(a) confirm the candidature and approve re-enrolment (following the confirmation review), or
(b) continue the candidature and approve re-enrolment,(following subsequent reviews), or
(c) approve re-enrolment for the purpose of re-assessment of the candidature within a specified timeframe and according to prescribed conditions and/or criteria that will be provided to the candidate in writing, or
(d) transfer the candidature to a Masters Degree (Research), or
(e) take such other action regarding the candidature as it considers appropriate.

(5) Where the progress of a candidate towards the completion of the degree is unsatisfactory, the Committee may:
(a) approve re-enrolment for a three month period for the purpose of re-assessment of the candidature against prescribed conditions and/or criteria that will be provided to the candidate in writing; and/or
(b) require the candidate to show cause as to why that candidature should not be terminated. In such cases, the candidate must be given written notification of the reasons for the unsatisfactory progress and must be provided with the opportunity to make a written submission to the Committee; and/or
(c) terminate the candidature, where, in the opinion of the Committee, the candidate does not show good cause.

5. Thesis

(1) On completing the program of study a candidate must submit a thesis embodying the results of the investigation. The length of the thesis shall normally be not more than 60,000 words.

(2) The candidate may request in writing to the Graduate Research School, UNSW Kensington at the time of submission of the final library copy an embargo on its public availability for a period of up to two years.

(3) The candidate will give in writing to the Graduate Research School, UNSW Kensington six weeks notice of intention to submit the thesis.

(4) The thesis must comply with the following requirements:
(a) it must be an original and significant contribution to knowledge of the subject;
(b) the research work described must have been completed during the period of enrolment for the degree;
(c) it must be written in English;
(d) it must reach a satisfactory standard of expression and presentation;
(e) it must consist of an account of the candidate’s own research with all research performed conjointly with other persons fully acknowledged and inclusion of a statement of the candidate’s contribution to the conjoint research.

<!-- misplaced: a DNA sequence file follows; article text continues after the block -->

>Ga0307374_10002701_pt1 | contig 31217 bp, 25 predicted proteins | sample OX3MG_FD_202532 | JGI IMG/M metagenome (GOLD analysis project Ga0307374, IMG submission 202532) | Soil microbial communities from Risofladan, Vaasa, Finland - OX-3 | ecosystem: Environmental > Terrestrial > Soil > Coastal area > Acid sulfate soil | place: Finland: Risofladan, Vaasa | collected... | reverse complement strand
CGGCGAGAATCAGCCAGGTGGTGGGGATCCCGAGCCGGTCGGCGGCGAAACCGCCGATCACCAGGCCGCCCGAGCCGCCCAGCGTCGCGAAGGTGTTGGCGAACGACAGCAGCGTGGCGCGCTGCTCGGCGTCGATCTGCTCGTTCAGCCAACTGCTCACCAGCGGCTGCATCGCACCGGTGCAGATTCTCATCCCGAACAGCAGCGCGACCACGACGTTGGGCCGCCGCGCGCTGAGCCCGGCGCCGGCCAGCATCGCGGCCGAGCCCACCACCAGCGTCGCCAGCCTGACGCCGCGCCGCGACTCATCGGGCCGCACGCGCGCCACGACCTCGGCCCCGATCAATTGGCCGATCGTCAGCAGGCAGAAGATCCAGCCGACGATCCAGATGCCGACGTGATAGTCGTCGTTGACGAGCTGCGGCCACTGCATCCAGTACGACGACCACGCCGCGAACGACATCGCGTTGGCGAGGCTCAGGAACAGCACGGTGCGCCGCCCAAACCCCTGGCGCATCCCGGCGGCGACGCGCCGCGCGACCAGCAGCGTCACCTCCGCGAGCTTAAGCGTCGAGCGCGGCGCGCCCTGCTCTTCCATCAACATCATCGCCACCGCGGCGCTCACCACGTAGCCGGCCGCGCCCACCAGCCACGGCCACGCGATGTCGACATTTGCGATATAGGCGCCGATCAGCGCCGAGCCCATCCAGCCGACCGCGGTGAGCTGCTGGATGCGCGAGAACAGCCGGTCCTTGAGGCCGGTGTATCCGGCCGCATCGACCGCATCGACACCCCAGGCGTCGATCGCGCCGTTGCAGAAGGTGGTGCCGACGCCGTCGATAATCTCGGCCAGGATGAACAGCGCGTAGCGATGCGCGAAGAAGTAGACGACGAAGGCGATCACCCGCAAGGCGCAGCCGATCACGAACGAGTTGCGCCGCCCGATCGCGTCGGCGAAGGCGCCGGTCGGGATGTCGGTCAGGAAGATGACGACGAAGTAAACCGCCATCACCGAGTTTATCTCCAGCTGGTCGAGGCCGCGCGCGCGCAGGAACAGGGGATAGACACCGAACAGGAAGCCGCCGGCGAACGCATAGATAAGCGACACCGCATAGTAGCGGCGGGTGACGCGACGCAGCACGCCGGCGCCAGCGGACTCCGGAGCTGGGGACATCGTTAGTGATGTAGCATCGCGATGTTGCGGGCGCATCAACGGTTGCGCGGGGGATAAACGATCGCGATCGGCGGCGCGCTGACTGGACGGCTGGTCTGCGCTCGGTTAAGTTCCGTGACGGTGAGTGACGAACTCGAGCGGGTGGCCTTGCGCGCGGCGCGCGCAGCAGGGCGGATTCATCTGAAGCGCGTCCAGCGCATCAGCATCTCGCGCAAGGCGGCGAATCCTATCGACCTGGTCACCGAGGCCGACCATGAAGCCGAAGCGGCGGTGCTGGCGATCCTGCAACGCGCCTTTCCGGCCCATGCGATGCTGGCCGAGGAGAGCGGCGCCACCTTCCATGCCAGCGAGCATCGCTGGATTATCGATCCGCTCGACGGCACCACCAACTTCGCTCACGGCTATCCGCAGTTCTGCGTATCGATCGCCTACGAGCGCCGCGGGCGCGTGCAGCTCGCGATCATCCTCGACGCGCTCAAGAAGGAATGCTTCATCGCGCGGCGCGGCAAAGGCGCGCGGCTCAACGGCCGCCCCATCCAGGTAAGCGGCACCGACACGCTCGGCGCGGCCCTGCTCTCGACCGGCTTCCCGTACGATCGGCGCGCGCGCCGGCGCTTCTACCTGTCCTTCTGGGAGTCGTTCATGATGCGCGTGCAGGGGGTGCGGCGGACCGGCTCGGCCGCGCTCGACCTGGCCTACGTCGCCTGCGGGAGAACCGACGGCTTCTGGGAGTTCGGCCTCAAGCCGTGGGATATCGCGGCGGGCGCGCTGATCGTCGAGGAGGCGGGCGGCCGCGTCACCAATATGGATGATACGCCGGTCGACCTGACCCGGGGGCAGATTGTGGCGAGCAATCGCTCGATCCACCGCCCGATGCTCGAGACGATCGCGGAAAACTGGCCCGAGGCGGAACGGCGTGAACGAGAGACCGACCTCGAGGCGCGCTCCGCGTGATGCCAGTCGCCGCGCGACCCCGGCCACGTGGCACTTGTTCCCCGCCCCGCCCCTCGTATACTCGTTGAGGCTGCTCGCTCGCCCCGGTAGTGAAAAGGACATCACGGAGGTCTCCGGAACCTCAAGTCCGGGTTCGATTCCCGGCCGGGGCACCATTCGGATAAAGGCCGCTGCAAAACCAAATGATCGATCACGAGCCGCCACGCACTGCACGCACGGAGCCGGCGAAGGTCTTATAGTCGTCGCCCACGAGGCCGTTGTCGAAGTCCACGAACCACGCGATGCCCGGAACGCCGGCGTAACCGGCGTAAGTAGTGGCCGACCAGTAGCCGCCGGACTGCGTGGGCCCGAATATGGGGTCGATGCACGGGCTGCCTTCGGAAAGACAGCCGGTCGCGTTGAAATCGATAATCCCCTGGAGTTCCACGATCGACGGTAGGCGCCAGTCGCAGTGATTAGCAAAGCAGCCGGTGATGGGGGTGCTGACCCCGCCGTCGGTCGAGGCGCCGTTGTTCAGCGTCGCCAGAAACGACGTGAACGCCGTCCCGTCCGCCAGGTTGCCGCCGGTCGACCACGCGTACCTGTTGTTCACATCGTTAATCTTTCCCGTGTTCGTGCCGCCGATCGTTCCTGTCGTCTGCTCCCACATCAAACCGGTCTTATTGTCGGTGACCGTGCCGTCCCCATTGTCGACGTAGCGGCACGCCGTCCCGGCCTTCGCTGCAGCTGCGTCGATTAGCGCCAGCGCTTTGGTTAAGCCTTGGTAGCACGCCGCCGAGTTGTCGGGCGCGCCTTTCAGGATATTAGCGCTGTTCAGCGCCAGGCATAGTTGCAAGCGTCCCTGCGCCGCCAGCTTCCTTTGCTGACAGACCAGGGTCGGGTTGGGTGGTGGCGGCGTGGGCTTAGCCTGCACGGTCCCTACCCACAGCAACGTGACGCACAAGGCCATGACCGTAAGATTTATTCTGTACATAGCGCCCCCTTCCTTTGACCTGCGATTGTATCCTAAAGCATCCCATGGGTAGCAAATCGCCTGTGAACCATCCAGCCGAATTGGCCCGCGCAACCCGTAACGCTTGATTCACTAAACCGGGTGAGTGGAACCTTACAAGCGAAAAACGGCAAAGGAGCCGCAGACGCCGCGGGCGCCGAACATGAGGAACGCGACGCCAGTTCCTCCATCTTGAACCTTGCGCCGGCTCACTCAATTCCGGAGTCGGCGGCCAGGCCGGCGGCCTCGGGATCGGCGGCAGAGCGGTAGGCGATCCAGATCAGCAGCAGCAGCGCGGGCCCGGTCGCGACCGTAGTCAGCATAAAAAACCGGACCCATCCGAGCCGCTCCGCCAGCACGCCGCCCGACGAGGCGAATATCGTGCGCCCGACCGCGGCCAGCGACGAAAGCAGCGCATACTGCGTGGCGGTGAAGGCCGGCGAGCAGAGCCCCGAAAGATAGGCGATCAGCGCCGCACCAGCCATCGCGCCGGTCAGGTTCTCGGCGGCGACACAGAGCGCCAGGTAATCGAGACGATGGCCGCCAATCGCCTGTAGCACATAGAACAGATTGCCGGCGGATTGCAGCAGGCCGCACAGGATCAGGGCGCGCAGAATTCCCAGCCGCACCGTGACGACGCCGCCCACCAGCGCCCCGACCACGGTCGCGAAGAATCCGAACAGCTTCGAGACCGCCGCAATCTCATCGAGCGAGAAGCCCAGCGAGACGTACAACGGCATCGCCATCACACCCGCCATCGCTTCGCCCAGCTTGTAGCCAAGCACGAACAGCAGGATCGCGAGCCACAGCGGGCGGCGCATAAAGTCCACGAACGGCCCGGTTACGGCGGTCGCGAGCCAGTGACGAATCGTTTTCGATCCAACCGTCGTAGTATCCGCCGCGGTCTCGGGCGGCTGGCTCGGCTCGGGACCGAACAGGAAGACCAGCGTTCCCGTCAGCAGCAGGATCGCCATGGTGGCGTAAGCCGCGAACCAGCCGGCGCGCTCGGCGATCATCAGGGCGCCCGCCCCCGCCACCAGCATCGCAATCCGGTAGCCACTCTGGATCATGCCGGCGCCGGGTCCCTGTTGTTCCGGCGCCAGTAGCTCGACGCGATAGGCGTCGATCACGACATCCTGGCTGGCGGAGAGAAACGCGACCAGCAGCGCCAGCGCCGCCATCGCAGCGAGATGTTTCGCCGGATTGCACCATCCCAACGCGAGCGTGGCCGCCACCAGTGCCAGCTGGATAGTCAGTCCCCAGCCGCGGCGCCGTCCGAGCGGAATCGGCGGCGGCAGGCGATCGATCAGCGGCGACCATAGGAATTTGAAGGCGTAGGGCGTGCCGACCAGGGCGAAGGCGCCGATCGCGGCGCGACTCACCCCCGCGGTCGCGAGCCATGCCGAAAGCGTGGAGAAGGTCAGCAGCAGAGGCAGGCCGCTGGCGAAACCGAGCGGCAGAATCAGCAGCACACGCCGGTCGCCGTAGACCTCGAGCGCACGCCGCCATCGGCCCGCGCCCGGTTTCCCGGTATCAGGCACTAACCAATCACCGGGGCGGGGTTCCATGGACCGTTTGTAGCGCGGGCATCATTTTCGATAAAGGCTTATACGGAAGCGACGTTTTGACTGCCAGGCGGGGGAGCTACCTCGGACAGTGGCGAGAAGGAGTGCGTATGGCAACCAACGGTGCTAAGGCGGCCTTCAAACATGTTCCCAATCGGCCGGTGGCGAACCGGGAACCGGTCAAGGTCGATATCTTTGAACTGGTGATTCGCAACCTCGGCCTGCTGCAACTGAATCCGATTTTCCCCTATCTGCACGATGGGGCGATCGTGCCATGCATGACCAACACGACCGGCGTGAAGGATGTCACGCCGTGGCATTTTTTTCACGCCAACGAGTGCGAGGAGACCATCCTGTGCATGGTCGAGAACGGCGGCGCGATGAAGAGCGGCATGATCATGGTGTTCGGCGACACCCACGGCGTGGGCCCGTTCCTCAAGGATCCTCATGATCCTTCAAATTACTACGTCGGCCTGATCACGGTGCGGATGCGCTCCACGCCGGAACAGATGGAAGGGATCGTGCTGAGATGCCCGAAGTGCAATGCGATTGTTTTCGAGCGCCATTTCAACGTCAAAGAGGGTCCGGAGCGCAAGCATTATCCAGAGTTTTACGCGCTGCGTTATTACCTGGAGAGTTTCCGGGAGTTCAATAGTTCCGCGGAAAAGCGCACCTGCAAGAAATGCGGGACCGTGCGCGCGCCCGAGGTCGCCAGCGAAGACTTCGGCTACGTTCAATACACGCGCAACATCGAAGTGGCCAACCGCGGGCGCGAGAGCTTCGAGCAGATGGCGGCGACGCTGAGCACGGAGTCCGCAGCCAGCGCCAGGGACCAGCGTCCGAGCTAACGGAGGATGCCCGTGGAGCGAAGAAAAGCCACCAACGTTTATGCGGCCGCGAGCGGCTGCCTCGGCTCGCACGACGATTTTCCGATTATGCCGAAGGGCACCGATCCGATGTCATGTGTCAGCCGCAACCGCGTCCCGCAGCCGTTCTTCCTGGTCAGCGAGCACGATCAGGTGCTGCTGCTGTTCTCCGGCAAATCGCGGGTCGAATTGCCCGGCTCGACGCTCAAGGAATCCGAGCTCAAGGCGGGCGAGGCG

(5) The candidate must not submit as the main content of the thesis any work or material that has previously been submitted for a university degree or other similar award.

(6) Three copies of the thesis must be presented in a form that complies with the requirements of the University for the preparation and submission of theses for higher degrees.

6. Examination

(1) There shall be not fewer than two examiners of the thesis, appointed by the Committee, at least two of whom shall be external to the University unless the Committee is satisfied that this is not practicable. The number of examiners appointed will be in accordance with the Thesis Examination Procedures. In line with this policy, two external examiners will be appointed however, an additional examiner may be appointment if deemed appropriate.

(2) At the conclusion of the examination each examiner shall submit to the Committee a concise report on the thesis and shall recommend to the Committee that:
(a) The thesis merits the award of the degree, or
(b) The thesis merits the award of the degree subject to minor corrections as listed being made to the satisfaction of the Head of School, or
(c) The thesis requires further work on matters detailed in the examiner's report. Should performance in this further work be to the satisfaction of the Committee, the thesis would merit the award of the degree, or
(d) The thesis does not merit the award of the degree in its present form and further work as described in the examiner's report is required. The revised thesis should be subject to re-examination, or
(e) The thesis does not merit the award of the degree and does not demonstrate that resubmission would be likely to achieve that merit.

(3) If the performance at the further work recommended under (2)(c) above is not to the satisfaction of the Committee, the Committee may permit the candidate to re-present the same thesis and submit to further examination as determined by the Committee within a period specified by it but not exceeding eighteen months.

(4) The Committee shall, after consideration of the examiners' reports and the results of any further work, recommend whether or not the candidate may be awarded the degree. If it is decided that the candidate be not awarded the degree the Committee shall determine whether or not the candidate be permitted to resubmit the thesis after a further period of study and/or research.


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Further Information

Prospective students are strongly advised to make contact with a potential supervisor and the UNSW Graduate Research School before applying for research study at the University.

Further information about the DPPG program and scholarships at UNSW can be found by emailing a query via